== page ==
When I was teaching homiletics (preaching) in a theological college, I used to start by exploring the issue of what good and bad preaching look like. I did this indirectly—not by asking the question ‘What does a good sermon look like?’ since this could easily have led to theoretical answers. Instead, I asked in turn for the group to think of a sermon that, for whatever reason, they would consider a ‘good’ sermon, and then to describe what that sermon was like, before quite separately asking them to think of a ‘bad’ sermon, and then describing what that one was like. (They were allowed, in either category, to think of sermons of their own or of others!)
Several striking things always emerged. The first was that there was a remarkable and surprising unanimity around what both good and bad sermons look like—regardless of theological tradition, experience or temperament on the part of the listeners. This suggests that the characteristics of good preaching transcend the specific details of theological commitments on the part of both preachers and listeners.
The second was both mundane and equally striking. No-one had any hesitation in being able to identify what ‘good’ and ‘bad’ looked like. For some reason, we instinctively seem to know whether what we are listening to is worthwhile. Of course, this will vary from person to person in relation to any particular sermon; within a congregation, people will respond differently to the same sermon they have heard preached. But over time, consistent things seem to emerge. This raises a profound question: if we know what a good sermon looks like when we are listeners, why is it that (to put it bluntly) when we stand up to preach ourselves we don’t do a better job? This implies that self-awareness is a key attribute for good preachers; a key challenge is to translate what we know when we are hearers into what we do when we are speakers. We need to be able to imagine and understand how we sound to others—to see and hear ourselves as others see and hear us—if we are going to grow into being effective preachers.
The third issue related to the detail of the answers given. Over nine years of asking and answering this question, a very clear trend emerged. When talking about good sermons, people almost uniformly focussed on the content of what was being said—there was a good message, it was rooted in the Bible, it related to my questions, it gave me something to think about. There was very rarely any comment on the delivery of good sermons.
By contrast, when talking about bad sermons, the majority of comments focussed on this issue of delivery—it was monotone, the preacher had some annoying habits, I couldn’t hear clearly, it was repetitive and didn’t go anywhere…and so on.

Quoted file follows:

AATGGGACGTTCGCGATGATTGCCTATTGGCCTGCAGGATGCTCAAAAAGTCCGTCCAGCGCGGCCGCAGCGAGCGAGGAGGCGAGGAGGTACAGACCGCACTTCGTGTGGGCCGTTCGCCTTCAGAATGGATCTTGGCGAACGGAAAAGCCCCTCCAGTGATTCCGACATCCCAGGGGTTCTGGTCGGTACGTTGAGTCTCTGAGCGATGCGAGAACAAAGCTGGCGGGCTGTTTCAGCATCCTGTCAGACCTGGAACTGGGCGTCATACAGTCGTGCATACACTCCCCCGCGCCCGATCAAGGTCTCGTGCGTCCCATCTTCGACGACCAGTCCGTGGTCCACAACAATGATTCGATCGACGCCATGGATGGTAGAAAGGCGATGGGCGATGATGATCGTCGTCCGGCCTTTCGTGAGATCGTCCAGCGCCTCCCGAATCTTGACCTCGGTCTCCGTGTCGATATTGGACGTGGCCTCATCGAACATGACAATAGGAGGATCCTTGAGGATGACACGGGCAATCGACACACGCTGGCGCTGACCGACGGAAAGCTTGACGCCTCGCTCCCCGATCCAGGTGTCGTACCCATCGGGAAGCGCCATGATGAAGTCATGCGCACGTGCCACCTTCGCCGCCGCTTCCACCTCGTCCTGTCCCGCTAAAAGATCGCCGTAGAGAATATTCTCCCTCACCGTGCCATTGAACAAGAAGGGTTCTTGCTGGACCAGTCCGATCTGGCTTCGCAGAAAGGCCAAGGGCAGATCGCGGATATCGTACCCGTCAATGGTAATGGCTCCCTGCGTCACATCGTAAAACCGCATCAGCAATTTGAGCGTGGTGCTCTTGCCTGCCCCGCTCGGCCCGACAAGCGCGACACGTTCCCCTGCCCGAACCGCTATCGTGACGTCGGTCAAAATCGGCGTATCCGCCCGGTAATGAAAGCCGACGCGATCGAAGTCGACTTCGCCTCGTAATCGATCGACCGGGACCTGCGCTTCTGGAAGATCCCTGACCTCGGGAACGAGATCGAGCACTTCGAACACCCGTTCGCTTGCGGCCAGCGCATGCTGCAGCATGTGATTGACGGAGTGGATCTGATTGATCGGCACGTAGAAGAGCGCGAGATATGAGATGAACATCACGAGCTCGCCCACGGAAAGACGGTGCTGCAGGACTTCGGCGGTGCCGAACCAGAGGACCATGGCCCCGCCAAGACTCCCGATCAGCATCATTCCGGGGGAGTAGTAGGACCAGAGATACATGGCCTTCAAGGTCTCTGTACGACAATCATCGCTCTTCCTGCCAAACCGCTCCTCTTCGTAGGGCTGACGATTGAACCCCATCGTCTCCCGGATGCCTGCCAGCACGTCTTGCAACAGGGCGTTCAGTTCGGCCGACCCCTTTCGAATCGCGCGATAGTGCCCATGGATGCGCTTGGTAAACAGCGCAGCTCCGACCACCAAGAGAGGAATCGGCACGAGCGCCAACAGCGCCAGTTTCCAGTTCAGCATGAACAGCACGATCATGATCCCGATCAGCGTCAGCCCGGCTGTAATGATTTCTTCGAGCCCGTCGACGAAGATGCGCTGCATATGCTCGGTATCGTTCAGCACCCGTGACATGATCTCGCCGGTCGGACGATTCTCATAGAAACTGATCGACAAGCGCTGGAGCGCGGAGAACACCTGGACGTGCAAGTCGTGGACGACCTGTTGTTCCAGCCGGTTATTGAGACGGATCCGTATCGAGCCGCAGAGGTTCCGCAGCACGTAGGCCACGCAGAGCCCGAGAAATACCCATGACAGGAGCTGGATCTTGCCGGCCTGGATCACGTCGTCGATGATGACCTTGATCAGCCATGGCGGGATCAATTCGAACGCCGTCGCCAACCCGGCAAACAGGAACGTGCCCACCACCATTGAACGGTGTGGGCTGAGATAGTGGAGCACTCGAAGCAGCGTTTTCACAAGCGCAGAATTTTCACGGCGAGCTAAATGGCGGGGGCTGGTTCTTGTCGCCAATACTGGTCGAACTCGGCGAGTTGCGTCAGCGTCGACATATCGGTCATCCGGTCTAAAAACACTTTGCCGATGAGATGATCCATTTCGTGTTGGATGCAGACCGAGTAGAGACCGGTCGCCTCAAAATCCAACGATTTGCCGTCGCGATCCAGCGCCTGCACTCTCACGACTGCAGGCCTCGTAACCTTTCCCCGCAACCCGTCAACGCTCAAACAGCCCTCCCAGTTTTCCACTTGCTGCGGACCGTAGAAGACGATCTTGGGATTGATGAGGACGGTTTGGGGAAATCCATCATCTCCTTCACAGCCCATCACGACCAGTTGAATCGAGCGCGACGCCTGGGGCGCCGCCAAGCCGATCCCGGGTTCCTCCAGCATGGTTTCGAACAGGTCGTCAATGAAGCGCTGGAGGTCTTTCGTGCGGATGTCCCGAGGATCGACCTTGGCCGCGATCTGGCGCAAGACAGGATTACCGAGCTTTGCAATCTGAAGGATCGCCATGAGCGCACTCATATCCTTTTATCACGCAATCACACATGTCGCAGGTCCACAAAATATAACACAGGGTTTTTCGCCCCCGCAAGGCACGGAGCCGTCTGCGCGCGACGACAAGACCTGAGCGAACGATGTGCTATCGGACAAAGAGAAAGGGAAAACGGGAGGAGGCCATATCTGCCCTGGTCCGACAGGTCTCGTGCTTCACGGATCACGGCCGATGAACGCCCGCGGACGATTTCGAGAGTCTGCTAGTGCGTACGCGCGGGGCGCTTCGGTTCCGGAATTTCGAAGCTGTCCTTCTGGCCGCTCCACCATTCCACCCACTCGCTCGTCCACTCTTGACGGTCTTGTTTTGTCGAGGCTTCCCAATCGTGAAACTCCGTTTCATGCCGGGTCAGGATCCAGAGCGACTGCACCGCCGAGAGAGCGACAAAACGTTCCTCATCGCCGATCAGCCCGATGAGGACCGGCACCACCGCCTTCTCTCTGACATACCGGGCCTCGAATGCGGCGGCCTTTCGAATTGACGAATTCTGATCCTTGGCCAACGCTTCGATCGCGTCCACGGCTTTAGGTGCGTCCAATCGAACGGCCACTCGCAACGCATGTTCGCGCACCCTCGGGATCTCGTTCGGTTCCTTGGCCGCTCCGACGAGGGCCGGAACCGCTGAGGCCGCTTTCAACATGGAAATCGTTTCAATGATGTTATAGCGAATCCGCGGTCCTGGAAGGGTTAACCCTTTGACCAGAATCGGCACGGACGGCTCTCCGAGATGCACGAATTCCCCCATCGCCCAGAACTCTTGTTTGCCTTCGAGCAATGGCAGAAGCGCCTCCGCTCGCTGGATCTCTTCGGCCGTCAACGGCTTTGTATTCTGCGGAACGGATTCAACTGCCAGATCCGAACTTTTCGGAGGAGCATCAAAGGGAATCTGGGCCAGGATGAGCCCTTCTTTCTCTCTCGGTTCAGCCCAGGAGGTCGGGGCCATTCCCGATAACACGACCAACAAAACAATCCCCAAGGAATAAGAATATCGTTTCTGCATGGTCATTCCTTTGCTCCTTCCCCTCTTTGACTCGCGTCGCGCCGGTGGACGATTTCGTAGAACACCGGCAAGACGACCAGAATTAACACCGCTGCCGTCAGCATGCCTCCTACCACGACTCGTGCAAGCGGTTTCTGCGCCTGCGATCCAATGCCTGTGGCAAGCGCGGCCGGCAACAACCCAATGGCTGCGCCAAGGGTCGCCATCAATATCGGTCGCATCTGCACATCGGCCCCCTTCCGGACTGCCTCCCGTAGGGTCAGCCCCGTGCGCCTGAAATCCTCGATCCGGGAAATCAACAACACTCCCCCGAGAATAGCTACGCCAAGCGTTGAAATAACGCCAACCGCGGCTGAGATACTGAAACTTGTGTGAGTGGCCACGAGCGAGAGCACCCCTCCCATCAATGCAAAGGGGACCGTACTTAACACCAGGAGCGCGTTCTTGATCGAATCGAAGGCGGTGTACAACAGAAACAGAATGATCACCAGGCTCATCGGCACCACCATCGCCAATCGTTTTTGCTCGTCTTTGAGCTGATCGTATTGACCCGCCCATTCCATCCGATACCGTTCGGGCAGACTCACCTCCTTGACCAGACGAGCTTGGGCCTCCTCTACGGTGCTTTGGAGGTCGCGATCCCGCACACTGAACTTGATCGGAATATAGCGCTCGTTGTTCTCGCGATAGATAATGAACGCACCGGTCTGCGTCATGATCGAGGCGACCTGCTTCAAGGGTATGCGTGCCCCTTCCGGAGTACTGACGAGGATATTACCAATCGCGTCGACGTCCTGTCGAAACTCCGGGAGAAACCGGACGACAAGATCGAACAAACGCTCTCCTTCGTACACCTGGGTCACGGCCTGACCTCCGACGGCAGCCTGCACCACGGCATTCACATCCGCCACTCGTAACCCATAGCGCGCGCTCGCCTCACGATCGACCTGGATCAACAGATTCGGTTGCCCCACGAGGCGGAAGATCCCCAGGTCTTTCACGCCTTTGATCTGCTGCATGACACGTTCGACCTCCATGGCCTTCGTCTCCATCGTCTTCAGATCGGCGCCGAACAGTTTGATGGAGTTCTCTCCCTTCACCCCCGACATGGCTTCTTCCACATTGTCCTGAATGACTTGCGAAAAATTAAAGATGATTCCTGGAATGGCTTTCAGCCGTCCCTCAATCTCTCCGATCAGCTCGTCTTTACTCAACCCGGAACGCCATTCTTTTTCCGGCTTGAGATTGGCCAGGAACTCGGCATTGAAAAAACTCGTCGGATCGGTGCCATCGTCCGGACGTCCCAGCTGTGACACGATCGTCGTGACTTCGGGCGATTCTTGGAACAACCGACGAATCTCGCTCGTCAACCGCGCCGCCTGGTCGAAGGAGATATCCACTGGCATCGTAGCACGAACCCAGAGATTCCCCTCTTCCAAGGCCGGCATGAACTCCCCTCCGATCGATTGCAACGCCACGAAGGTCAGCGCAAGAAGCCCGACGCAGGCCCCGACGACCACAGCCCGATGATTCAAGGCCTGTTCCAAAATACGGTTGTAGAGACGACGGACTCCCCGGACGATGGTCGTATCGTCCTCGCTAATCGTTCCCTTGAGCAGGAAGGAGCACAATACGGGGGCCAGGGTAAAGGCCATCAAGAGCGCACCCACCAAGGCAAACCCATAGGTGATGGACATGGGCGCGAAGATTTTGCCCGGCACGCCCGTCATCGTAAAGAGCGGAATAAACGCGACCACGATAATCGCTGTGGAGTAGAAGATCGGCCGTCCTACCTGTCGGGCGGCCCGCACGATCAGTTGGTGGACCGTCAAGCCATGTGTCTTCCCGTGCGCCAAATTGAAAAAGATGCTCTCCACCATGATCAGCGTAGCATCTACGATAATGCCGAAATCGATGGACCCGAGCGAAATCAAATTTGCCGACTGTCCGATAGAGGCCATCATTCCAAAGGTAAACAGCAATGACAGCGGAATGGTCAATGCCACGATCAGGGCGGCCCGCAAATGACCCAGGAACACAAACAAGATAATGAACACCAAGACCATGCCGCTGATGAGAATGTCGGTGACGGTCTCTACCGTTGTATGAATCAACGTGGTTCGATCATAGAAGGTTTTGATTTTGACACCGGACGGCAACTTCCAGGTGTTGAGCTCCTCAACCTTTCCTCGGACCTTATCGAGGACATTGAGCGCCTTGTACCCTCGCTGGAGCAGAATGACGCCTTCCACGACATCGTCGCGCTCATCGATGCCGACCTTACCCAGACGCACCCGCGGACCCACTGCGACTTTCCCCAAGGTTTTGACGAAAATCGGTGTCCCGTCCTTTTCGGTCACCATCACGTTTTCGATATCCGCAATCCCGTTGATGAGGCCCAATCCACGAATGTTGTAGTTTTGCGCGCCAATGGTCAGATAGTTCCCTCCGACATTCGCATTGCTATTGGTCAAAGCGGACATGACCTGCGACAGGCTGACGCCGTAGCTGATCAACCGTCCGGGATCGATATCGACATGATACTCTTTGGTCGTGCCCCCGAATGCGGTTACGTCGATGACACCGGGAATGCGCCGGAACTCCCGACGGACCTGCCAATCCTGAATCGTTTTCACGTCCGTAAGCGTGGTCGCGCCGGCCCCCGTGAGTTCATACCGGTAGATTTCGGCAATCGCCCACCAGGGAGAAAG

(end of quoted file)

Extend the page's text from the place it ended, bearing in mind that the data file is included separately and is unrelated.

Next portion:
In other words, content and delivery function in quite different ways in relation to preaching (and probably in relation to other acts of communication). When delivery was done well, it disappeared from view, so the focus then was turned to the content. But when delivery was done badly, it drew attention to itself, and distracted from whatever content (message) was there.
This in turn implies something key about developing as a preacher:
- If I want to be a good preacher, then I need to work on the disciplines which will allow me to reach the point of having something worthwhile to say.
- If I want to avoid being a bad preacher, then I need to work on the disciplines that will allow me to deliver what I have to say in an effective way.
Quite a lot of discussion about and teaching on preaching focusses on the second issue alone—possibly in response to students’ lack of experience in delivering this kind of formal oration. But for my pattern of teaching, this realisation suggested two main focusses for the course. The first sessions focussed on the issue of having something to say. What is preaching about and why are we doing it? What is the role of Scripture? How does the issue of hermeneutics (biblical interpretation) relate to the function of homiletics (the task of preaching)? What kinds of illustrations are going to communicate content? The second set of sessions then looked at issues in delivery. How do we structure what we say? What is the role of rhetoric in preaching? How do we engage with issues of context? What special demands are made on particular occasions? How do we develop the core skills of projection, modulation and choreography?
For assessment, this led to five criteria by which to evaluate preaching. The first two relate to content, the last two relate to delivery, and a middle criterion relates to the bridge between them—how the content relates to context. I offer it here as a resource—for assessment of preaching by others, and for reflection by preachers of themselves. If we are to hear ourselves how others hear us, one of the painful and demanding disciplines is to get into the habit of listening to ourselves—audio recordings or even video—and matching what we hear with these aspirations for good practice.
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